Money Laundering and Terrorist Financing

Anti-Money Laundering Explained

What is Money Laundering?

Money laundering is the process by which the proceeds of crime are processed ('washed') through the financial system in an effort to disguise their illegal origin. Money laundering involves:

  • an underlying, profit-making crime (e.g. tax evasion, fraud, theft, organised crime, drug trafficking, embezzlement);
  • an act to conceal, transfer or convert the proceeds of crime; and
  • the person involved knows or ought to have known that the property is the proceeds of crime.

The Three Stage Process

Although Money laundering is a single process it can be broken down into three stages

  1. Placement - The placement stage is the first stage in the process whereby the cash proceeds of criminal activity enter into the financial system.
  2. Layering - The second stage in the process is the layering stage. This stage is often the most difficult in the process and can involve the international movement of the funds. The overriding objective with this stage of the process is to distance the illicit money from its source. This objective is achieved by adding layers of financial transactions to thwart the audit trail so as to cut the link with the original crime.
  3. Integration - The final stage of the money laundering process. At the integration stage the previously tainted money is reintroduced into the legitimate economy. The criminal proceeds are now fully reconditioned and integrated into the financial system giving off the appearance of legitimacy. The objective of the final stage in the process is to reconcile the money with the criminal in a manner which (1) does not draw casting eyes to its origins (2) gives off an appearance of legitimacy. Examples of this can include the purchases of businesses or properties, luxury items such as art work, jewellery, or high end cars.

One misconception of the three stage process is that people often believe that all three stages have to take place in order for money laundering to have occurred. This is not the case, each of the three stages can occur simultaneously, separately or they can overlap. However, it is important to note that the offence of money laundering will occur during each individual stage.

Terrorist Financing Explained

What is Terrorist Financing?

The offence of terrorist financing involves the provision, collection or receipt of funds with the intent or knowledge that the funds will be used to carry out an act of terrorism or any act intended to cause death or serious bodily injury. It also includes collecting or receiving funds intending that they be used or knowing that they will be used for the benefit of a terrorist group. Please see a full definition of the offence.

Targeted Financial Sanctions Related to Terrorist Financing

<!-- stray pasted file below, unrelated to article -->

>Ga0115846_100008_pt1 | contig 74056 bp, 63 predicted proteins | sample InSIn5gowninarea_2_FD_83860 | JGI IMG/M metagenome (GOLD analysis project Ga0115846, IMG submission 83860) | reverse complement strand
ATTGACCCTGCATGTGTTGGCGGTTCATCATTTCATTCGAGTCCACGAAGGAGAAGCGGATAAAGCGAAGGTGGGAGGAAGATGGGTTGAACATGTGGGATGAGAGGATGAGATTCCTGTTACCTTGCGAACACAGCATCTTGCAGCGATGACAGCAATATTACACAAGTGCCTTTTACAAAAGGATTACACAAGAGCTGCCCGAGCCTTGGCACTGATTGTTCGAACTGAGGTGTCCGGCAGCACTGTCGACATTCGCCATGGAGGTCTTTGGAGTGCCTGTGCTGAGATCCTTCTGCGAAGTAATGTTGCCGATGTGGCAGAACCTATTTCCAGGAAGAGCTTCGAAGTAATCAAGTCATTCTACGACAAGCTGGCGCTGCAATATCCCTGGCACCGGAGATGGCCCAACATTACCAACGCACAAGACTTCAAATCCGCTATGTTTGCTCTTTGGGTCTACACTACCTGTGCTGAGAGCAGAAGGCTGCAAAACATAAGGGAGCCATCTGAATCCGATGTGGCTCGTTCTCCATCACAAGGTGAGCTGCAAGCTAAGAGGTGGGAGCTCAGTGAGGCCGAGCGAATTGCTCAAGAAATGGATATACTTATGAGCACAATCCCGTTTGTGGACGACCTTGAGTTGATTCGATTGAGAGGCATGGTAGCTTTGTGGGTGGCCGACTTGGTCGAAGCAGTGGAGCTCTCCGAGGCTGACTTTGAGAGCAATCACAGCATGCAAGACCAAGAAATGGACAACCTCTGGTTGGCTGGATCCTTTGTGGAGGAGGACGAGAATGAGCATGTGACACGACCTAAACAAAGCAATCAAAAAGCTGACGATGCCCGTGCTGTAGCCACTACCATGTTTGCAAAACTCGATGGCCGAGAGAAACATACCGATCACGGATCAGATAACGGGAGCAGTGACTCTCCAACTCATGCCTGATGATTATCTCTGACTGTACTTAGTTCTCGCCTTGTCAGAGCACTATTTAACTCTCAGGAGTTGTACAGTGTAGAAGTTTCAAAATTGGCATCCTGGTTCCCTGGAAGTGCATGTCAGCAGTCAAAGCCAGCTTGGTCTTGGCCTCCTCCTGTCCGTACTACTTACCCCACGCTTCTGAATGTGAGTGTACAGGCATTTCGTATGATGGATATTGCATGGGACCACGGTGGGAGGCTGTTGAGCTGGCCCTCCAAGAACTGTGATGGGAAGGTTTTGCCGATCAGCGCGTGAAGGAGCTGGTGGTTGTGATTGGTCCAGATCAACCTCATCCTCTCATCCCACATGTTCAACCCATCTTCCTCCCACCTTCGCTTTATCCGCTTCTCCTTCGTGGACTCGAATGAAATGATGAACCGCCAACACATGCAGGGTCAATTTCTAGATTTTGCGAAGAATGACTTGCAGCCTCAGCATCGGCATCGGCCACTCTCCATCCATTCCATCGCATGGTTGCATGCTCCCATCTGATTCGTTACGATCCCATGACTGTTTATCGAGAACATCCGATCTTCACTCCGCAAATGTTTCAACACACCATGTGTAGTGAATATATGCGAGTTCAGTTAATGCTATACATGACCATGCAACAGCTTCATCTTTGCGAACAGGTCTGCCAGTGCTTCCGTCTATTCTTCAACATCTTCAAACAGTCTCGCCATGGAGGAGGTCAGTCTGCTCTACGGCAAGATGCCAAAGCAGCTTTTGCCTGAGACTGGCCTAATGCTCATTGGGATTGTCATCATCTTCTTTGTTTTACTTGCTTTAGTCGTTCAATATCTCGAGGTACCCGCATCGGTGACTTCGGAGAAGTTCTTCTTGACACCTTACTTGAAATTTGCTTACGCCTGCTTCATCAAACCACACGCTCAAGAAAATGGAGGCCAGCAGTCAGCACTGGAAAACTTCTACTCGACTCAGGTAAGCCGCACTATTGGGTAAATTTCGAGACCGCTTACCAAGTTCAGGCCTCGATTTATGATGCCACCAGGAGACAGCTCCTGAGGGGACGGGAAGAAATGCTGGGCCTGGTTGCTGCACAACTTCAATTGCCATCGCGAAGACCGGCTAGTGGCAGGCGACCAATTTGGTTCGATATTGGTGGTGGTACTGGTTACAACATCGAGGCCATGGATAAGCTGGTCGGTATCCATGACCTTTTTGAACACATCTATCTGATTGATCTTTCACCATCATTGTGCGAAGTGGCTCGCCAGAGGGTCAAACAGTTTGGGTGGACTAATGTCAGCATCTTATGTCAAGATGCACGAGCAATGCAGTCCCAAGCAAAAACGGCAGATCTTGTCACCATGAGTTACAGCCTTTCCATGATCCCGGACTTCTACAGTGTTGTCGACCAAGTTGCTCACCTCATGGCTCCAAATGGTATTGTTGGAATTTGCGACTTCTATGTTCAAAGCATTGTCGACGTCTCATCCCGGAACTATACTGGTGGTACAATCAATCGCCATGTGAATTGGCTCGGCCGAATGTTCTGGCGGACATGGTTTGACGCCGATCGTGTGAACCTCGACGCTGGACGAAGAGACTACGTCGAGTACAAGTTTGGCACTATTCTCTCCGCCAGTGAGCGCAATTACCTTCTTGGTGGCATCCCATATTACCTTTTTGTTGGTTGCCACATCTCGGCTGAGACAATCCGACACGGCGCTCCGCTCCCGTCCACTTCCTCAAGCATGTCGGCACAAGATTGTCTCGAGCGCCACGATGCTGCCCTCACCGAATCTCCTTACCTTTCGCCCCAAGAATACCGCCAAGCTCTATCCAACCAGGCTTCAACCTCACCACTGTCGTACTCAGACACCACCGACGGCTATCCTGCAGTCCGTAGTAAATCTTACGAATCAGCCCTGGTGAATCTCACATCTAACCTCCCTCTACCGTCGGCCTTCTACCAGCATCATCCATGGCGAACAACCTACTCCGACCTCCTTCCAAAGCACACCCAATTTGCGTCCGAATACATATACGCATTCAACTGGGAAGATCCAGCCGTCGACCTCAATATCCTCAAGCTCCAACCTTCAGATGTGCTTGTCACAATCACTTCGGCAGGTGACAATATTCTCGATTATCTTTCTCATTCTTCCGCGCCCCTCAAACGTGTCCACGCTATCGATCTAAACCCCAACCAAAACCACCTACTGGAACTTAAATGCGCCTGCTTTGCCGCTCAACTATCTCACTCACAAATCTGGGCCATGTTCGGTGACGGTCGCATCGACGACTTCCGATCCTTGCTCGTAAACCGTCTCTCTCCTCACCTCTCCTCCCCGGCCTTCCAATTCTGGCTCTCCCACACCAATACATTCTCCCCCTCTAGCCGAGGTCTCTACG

Financial sanctions are political measures taken to restrict the movement of funds to achieve a specific outcome. Targeted Financial Sanctions are a specific type of financial sanction with a stated objective, one of which is the prevention of terrorist financing.

Targeted Financial Sanctions can originate at the supranational level (EU) or international level (UN). While there is a clear obligation to comply with EU Council Regulations, it is also necessary to have regard to the designation of persons and entities by the United Nations Security Council Sanctions Committees (“UN Sanctions Committee(s)") in the terrorist financing context. The EU gives legal effect to Targeted Financial Sanction designations by the UN Sanctions Committees through EU Council Regulations.

Once a person or entity is designated by the UN Sanctions Committees, it is intended that funds or other assets are frozen without delay and not made available directly or indirectly to that sanctioned individual or entity. Targeted Financial Sanctions relating to terrorism are dealt with in United Nations Security resolutions 1267 (1999) and 1373 (2001) and their successor resolutions. Links to further information about Targeted Financial Sanctions is at the end of this page.

What is the difference between Money Laundering and Terrorist Financing?

While Anti-Money Laundering (AML) and Countering the Financing of Terrorism (CFT) preventative measures are dealt with together in the Criminal Justice (Money Laundering and Terrorist Financing) Act 2010 (as amended) (“CJA 2010”), it is important to note that a distinction exists in the nature of the two offences.

  • For money laundering to occur, the funds involved must be the proceeds of criminal conduct.
  • For terrorist financing to occur, the source of funds is irrelevant, i.e. the funds can be from a legitimate or illegitimate source.

The key consideration when taking measures to prevent terrorist financing is to examine the intended use or destination of the funds as opposed to its origin.

Why are Anti-Money Laundering and countering the Financing of Terrorism laws important?

Money laundering and Terrorist Financing diverts resources away from economically and socially productive uses and can negatively affect a country's financial system by undermining its stability. Weak Anti Money Laundering (AML) and Countering the Financial of Terrorism (CFT) controls will also have reputational consequences for a country's financial system.

It is important that a country is seen as having robust AML regulatory framework with financial firms effectively implementing AML systems and controls as it dissuades criminals from targeting that financial system.

It is important that Ireland, as a small, open economy with a thriving financial services industry, is an active participant in preventing its financial system from being used for money laundering and terrorist financing purposes.